My husband received the title to his truck in the mail today. My car has been paid off for a few years now. This makes us free and clear of car payments, and that makes me smile. Within the next six months we will make our final mortgage payment, and we will have full ownership of our condominium. We carry no credit card balances, putting us as close to debt free as we could hope to be. That thought makes me do a mental happy dance.
The story has not always read this way. As a single woman starting out in my twenties I did a sizable amount of damage to my credit score. I was on my own for the first time, paying a mortgage, a car payment, college tuition, and household bills. Like so many at that age I was seduced by the magic of instant money to be found in credit cards, and I used them like an easy pass on the buyer’s expressway. To say that I was overextended would be an understatement. There were times when I would send up a fervent prayer to the money gods before swiping my debit card to pay (I hoped) for hot dogs and soup to feed me for the week.
By the time we got married I was struggling to pay the minimum due on three credit cards, and I was stuck in accumulating interest hell. Having my husband to contribute to the household bills helped, though I laugh now to think of our pathetic combined annual income back then. I started to get the calls nobody likes to get. Go figure, the same nice people who offered me those sky high credit limits now had the audacity to want the money returned.
The weight of debt is crushing and constant. It goes everywhere you go. It never leaves you alone. It does not let you sleep, and it invades your thoughts throughout the day. Keep it a secret, and it is like carrying around an elephant on your shoulders. I told myself that I did not tell my husband because it was my debt, accumulated before we met, and my responsibility. The truth was that I was ashamed and embarrassed. How had I, a levelheaded, practical, and responsible person, let myself get here?
The day that I broke down and came clean was the day I threw the elephant off. I refused to allow my husband to make any of the credit card payments, but we worked out a plan where he took on the bulk of the household expenses. This left me free to chip away at the mountain of credit card debt, and it took years of chipping to reduce that mountain to a pile of rubble. We are more than ten years past it now, but when I think of how much more we could have in savings if I had not gotten into that mess it makes me cringe. I wish mine could serve as a cautionary tale to today’s young adults, but I think it is one of those things that only makes an impact if it happens to you.
We have taken a long road to get to where we are today. Where we are is not rich (my husband did not go into law enforcement to seek his fortune, and I have been unemployed by choice for several months). Where we are is living a modest but comfortable life.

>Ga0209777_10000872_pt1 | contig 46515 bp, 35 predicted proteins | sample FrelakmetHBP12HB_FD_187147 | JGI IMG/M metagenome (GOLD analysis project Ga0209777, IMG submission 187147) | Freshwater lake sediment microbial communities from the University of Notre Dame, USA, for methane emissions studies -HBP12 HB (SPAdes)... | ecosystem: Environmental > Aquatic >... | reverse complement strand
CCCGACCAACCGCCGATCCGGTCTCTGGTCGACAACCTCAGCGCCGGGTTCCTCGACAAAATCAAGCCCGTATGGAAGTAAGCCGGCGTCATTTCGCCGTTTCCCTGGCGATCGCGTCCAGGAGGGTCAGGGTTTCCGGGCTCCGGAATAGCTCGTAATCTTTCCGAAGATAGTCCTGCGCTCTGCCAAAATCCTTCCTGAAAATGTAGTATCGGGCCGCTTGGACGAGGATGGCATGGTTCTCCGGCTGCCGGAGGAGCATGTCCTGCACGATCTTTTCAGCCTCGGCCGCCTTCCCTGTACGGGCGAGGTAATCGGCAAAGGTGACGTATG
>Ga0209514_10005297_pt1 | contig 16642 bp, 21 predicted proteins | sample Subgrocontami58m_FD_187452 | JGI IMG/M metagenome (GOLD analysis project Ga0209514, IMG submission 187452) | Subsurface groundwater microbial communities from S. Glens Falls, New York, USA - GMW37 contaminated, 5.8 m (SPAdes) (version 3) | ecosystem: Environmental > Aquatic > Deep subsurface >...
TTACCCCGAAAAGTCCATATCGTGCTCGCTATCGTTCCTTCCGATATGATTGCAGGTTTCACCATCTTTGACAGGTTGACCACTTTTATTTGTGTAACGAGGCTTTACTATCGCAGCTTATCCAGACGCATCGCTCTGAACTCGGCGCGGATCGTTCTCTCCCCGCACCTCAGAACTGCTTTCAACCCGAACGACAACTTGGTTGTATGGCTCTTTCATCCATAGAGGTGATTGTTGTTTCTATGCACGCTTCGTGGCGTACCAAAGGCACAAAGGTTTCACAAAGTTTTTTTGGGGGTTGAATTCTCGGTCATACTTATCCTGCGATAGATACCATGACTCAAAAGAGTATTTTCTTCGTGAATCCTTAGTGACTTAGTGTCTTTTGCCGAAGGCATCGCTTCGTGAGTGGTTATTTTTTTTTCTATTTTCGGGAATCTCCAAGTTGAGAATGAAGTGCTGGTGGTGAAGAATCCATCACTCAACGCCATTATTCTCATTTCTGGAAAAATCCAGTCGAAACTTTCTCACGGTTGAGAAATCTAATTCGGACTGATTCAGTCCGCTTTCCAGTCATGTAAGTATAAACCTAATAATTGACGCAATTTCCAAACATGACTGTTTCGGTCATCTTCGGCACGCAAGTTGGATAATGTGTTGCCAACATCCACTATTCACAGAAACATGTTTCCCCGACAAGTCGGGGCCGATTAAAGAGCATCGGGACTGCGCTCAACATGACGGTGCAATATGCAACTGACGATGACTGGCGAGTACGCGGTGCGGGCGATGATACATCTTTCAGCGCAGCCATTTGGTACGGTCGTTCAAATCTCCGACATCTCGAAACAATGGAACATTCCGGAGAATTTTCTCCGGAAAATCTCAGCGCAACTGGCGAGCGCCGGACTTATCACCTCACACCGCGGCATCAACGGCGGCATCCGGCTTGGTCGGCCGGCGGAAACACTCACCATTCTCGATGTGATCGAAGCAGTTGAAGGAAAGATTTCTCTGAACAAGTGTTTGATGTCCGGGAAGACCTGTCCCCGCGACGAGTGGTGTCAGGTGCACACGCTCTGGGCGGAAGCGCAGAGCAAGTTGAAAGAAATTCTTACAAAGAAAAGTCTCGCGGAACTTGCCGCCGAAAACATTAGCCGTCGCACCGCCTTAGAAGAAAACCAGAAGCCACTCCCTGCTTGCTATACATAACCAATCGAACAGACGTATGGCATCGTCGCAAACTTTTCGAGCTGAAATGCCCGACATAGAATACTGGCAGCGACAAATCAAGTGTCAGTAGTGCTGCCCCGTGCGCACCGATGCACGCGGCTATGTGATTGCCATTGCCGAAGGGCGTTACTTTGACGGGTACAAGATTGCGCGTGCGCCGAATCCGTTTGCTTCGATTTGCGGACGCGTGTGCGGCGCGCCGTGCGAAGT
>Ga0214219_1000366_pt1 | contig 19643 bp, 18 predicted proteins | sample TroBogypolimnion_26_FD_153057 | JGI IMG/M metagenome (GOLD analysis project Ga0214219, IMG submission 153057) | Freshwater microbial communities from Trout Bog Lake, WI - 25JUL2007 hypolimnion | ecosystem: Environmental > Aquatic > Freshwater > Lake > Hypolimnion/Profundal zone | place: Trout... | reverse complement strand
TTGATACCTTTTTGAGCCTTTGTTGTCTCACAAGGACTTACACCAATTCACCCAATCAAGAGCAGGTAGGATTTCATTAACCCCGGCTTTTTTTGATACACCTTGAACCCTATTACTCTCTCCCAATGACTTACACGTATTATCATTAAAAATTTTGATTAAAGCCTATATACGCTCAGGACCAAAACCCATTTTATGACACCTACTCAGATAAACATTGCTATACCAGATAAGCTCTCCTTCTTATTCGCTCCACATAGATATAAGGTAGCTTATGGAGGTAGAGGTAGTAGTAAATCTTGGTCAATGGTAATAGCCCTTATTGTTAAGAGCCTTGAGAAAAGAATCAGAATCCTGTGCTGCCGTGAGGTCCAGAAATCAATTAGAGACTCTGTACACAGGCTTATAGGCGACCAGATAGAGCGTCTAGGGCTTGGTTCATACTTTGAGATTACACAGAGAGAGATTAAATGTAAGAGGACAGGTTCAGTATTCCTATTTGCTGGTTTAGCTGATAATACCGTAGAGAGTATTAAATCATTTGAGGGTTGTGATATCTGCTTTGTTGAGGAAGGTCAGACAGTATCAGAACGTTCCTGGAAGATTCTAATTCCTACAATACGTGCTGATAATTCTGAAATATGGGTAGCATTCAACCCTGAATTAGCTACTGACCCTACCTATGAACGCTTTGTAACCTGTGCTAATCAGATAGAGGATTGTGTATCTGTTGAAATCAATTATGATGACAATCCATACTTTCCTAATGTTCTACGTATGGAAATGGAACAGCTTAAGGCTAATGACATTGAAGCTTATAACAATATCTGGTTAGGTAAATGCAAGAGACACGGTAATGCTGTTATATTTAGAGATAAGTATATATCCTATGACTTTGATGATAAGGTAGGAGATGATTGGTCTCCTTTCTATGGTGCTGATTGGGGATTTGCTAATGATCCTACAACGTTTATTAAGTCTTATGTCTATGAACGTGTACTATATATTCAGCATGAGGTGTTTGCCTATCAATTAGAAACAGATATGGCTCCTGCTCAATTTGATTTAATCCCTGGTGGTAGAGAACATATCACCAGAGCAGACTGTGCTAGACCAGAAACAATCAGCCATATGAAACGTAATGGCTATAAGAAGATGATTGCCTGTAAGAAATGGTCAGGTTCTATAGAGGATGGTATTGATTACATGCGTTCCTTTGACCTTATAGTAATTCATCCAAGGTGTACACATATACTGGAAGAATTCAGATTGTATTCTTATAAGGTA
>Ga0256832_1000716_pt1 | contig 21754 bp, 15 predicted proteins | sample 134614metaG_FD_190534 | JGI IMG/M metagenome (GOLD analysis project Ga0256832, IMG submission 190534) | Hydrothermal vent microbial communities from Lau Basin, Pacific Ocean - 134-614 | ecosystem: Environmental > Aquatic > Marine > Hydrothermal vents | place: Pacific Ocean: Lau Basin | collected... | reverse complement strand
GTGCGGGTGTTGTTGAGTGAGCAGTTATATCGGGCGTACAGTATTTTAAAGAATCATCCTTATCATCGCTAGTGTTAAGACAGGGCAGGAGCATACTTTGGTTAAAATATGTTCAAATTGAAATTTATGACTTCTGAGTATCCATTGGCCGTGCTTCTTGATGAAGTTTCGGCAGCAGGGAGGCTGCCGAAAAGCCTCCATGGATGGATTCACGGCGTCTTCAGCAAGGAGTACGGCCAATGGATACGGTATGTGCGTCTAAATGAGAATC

Since I paid off the credit card debt we have made the conscious decision to live below our means. Despite the urging of relatives and friends we chose to stay in our small condo rather than buying a house and taking on a larger mortgage. We now have one credit card each, and we only use them for online purchases and reservations (for security purposes we do not use our debit cards online). The balance is paid off immediately with no interest accumulation. We pay cash for everything else. We took two trips within the past five months, and they were both paid in full before we ever boarded the planes.
I know that our lifestyle choices are not suitable or desirable for everyone. I am encouraged, though, by the growing trend toward minimalism. It is liberating to not feel the need to accumulate things. It provides you with the ability to look at your career choice with a certain clarity. Making your employment decisions based on your desire to do something that you enjoy, rather than based on income need, is a gift. (If what you love to do happens to provide you with a substantial income then by all means, go to it!) The bottom line is that you can get by with less than you might think. I am not advocating that everyone run off to sell their houses and cars. What works for us may not work for you. Your means may well be more than ours. The idea is to live within them, not above them.
I am aware that circumstances could change. There are honest, hard-working people struggling to get by due to things that are out of their control such as divorce, disease, or disability. We may be one illness, one accident, or one unforeseen disaster away from a daunting pile of bills. All we can do is hope for the best while preparing for the worst, and that is why we will continue to drop debt like the bad habit that it is.
All photo credits: http://www.pixabay.com